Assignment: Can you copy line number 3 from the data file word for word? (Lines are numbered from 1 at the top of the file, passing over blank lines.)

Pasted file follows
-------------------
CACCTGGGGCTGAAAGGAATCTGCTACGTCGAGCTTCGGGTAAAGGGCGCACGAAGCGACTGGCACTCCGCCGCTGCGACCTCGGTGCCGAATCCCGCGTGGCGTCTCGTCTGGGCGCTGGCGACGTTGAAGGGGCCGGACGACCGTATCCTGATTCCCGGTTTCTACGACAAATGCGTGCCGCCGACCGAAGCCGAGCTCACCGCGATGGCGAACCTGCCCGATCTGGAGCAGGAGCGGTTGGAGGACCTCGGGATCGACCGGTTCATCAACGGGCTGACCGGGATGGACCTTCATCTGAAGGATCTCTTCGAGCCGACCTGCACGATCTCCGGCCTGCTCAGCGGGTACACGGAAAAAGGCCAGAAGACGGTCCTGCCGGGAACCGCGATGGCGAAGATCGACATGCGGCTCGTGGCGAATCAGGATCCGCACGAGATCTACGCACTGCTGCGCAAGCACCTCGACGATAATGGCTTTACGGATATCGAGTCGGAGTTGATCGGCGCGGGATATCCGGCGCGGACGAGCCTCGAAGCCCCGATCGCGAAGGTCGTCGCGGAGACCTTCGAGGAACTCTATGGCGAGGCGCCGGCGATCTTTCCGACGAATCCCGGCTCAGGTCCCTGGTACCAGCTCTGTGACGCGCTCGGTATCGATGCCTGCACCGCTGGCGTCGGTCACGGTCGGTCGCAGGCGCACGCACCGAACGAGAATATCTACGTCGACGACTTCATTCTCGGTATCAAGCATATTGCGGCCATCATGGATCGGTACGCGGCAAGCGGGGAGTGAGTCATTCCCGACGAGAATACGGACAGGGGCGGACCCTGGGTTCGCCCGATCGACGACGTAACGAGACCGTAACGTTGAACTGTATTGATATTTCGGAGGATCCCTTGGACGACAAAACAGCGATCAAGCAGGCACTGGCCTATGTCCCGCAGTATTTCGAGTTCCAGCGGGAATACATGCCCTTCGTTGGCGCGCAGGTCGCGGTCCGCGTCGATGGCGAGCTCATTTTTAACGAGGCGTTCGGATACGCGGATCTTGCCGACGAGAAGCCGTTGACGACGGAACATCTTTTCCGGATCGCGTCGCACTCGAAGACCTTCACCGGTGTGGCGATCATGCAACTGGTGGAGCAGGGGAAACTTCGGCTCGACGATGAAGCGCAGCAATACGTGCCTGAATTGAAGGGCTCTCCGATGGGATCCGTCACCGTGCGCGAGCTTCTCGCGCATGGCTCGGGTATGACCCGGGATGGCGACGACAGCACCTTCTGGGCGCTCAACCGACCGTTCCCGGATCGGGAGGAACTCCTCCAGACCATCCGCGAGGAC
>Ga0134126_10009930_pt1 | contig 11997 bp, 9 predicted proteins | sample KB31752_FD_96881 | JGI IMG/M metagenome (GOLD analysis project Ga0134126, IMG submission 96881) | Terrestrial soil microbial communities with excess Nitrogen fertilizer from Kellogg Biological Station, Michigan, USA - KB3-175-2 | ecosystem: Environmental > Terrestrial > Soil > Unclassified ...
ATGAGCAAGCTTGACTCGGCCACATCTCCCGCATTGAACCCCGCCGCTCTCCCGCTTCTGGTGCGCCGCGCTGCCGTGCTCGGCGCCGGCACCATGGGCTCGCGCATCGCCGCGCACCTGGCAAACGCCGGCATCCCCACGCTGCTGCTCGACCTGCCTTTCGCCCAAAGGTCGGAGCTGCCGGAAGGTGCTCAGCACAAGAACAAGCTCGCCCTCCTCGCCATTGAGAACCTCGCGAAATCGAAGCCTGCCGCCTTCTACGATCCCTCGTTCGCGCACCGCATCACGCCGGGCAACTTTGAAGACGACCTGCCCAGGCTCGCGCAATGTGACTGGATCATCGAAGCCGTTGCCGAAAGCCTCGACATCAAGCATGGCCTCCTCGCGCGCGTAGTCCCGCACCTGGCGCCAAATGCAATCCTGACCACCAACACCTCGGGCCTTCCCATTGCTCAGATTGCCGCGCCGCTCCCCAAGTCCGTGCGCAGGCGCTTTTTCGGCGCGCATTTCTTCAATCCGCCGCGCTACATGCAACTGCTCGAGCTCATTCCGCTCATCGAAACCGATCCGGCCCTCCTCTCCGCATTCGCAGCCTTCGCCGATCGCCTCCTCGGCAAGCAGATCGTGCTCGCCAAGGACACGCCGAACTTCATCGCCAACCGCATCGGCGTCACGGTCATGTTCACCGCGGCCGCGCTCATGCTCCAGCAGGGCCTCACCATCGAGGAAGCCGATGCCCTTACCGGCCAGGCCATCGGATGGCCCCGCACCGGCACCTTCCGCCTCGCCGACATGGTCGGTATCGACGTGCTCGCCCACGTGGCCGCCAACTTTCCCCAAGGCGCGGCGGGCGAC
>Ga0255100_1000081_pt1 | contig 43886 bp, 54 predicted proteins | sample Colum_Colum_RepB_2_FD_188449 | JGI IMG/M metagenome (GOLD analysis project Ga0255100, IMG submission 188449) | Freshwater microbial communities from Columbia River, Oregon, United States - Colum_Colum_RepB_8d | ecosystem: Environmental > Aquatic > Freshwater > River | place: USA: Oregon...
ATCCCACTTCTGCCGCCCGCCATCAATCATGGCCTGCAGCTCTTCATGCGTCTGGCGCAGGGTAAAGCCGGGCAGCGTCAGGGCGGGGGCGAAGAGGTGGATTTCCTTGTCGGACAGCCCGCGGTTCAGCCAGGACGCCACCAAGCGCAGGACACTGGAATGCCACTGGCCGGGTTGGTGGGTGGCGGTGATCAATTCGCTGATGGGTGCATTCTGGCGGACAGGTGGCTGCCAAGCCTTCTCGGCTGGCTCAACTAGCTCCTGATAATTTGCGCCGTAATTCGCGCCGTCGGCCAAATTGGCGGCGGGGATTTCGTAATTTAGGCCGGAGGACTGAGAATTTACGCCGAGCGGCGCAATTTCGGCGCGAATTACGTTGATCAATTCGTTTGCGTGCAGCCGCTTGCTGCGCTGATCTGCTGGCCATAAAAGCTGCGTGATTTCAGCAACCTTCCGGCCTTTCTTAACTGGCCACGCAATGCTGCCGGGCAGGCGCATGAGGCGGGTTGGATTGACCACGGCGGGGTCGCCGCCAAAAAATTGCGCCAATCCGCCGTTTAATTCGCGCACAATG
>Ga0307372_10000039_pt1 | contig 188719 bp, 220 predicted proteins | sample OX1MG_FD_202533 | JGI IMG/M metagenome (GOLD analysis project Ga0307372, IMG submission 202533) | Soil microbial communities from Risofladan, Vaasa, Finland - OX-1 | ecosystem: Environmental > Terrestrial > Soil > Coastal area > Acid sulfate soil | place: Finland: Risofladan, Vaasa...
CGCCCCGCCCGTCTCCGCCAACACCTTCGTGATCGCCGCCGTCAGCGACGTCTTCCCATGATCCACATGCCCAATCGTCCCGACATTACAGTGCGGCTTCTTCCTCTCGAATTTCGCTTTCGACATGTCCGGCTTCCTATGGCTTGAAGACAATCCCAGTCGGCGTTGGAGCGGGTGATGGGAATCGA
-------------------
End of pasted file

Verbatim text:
ATGAGCAAGCTTGACTCGGCCACATCTCCCGCATTGAACCCCGCCGCTCTCCCGCTTCTGGTGCGCCGCGCTGCCGTGCTCGGCGCCGGCACCATGGGCTCGCGCATCGCCGCGCACCTGGCAAACGCCGGCATCCCCACGCTGCTGCTCGACCTGCCTTTCGCCCAAAGGTCGGAGCTGCCGGAAGGTGCTCAGCACAAGAACAAGCTCGCCCTCCTCGCCATTGAGAACCTCGCGAAATCGAAGCCTGCCGCCTTCTACGATCCCTCGTTCGCGCACCGCATCACGCCGGGCAACTTTGAAGACGACCTGCCCAGGCTCGCGCAATGTGACTGGATCATCGAAGCCGTTGCCGAAAGCCTCGACATCAAGCATGGCCTCCTCGCGCGCGTAGTCCCGCACCTGGCGCCAAATGCAATCCTGACCACCAACACCTCGGGCCTTCCCATTGCTCAGATTGCCGCGCCGCTCCCCAAGTCCGTGCGCAGGCGCTTTTTCGGCGCGCATTTCTTCAATCCGCCGCGCTACATGCAACTGCTCGAGCTCATTCCGCTCATCGAAACCGATCCGGCCCTCCTCTCCGCATTCGCAGCCTTCGCCGATCGCCTCCTCGGCAAGCAGATCGTGCTCGCCAAGGACACGCCGAACTTCATCGCCAACCGCATCGGCGTCACGGTCATGTTCACCGCGGCCGCGCTCATGCTCCAGCAGGGCCTCACCATCGAGGAAGCCGATGCCCTTACCGGCCAGGCCATCGGATGGCCCCGCACCGGCACCTTCCGCCTCGCCGACATGGTCGGTATCGACGTGCTCGCCCACGTGGCCGCCAACTTTCCCCAAGGCGCGGCGGGCGAC